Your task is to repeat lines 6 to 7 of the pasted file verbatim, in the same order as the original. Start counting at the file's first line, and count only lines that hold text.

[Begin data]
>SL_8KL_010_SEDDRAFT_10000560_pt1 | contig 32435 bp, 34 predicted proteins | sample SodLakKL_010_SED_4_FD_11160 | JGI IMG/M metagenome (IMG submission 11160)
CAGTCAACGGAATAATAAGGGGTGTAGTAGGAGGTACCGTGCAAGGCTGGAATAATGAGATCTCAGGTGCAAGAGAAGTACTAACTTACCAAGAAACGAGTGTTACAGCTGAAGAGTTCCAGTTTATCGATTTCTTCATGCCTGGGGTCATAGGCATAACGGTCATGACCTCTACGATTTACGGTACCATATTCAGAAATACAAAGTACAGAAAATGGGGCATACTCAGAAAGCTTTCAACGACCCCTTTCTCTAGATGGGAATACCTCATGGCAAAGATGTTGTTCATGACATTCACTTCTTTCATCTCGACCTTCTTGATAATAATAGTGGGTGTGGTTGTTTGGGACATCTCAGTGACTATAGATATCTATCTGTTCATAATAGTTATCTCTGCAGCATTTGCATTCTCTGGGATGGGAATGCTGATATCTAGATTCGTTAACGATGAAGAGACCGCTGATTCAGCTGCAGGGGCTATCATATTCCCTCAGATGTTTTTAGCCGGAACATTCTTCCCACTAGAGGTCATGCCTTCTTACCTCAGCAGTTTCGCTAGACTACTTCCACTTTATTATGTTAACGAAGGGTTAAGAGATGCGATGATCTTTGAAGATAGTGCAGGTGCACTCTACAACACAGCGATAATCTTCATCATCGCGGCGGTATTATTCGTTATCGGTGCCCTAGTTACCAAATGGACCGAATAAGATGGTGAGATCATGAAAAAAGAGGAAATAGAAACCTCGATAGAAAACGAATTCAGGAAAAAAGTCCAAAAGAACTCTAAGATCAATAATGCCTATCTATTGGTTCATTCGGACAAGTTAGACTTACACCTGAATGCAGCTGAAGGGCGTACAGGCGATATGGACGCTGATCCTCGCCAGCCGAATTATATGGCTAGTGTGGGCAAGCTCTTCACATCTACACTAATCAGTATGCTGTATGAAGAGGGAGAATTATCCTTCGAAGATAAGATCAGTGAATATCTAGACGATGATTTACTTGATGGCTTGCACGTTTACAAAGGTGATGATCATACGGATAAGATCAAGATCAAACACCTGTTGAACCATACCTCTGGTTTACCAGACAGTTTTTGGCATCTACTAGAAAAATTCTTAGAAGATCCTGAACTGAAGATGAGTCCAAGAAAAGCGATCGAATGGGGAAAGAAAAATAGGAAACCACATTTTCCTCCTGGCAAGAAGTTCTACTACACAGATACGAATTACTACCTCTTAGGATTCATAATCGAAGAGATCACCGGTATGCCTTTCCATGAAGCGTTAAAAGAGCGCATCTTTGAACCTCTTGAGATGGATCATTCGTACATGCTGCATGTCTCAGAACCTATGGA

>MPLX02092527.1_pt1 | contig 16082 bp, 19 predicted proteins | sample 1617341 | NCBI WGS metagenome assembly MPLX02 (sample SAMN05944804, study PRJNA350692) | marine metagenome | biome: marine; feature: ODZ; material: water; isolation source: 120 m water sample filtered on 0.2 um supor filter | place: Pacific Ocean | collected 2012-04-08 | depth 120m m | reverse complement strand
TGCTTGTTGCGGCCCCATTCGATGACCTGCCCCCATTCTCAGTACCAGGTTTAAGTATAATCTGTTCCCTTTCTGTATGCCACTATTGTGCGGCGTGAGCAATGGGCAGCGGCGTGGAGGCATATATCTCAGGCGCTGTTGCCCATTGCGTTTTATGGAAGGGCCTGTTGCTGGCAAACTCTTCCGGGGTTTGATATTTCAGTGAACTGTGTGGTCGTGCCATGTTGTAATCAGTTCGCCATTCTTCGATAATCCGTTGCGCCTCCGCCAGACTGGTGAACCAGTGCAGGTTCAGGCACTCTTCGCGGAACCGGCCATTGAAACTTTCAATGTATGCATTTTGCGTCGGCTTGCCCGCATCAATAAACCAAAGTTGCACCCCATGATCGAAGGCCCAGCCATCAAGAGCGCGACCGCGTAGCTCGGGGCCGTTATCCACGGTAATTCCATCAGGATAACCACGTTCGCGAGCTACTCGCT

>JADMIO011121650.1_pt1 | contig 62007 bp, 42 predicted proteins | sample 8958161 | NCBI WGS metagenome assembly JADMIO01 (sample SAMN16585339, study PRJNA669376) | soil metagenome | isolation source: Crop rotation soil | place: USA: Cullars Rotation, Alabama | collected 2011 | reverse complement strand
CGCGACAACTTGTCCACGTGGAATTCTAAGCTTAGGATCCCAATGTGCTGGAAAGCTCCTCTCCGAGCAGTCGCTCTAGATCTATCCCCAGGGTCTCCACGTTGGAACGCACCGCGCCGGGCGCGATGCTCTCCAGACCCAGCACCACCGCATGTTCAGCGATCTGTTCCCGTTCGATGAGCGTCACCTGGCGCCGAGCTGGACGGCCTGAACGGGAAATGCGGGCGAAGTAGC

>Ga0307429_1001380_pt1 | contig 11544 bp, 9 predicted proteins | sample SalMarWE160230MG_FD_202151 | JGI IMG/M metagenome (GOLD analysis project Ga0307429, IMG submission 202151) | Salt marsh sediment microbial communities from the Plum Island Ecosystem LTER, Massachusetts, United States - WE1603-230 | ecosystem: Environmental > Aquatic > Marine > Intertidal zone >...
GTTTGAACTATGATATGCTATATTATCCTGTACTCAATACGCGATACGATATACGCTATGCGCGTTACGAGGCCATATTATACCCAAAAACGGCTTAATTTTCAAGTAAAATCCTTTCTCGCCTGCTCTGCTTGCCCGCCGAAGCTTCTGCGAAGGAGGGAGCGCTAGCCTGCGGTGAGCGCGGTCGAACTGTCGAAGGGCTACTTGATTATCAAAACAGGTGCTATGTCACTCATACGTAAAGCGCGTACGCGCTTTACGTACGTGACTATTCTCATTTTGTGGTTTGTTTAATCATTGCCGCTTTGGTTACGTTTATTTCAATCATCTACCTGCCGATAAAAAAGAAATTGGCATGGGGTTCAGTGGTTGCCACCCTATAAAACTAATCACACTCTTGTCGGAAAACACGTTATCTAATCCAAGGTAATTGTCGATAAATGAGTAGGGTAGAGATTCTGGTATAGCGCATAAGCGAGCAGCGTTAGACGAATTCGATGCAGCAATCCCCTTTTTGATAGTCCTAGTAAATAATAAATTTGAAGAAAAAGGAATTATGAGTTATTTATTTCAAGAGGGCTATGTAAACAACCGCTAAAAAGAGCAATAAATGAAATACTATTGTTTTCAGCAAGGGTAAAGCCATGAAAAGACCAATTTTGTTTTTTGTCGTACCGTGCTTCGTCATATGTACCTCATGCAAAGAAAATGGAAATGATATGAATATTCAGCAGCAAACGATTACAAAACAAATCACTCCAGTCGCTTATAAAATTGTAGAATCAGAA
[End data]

CGCGACAACTTGTCCACGTGGAATTCTAAGCTTAGGATCCCAATGTGCTGGAAAGCTCCTCTCCGAGCAGTCGCTCTAGATCTATCCCCAGGGTCTCCACGTTGGAACGCACCGCGCCGGGCGCGATGCTCTCCAGACCCAGCACCACCGCATGTTCAGCGATCTGTTCCCGTTCGATGAGCGTCACCTGGCGCCGAGCTGGACGGCCTGAACGGGAAATGCGGGCGAAGTAGC

>Ga0307429_1001380_pt1 | contig 11544 bp, 9 predicted proteins | sample SalMarWE160230MG_FD_202151 | JGI IMG/M metagenome (GOLD analysis project Ga0307429, IMG submission 202151) | Salt marsh sediment microbial communities from the Plum Island Ecosystem LTER, Massachusetts, United States - WE1603-230 | ecosystem: Environmental > Aquatic > Marine > Intertidal zone >...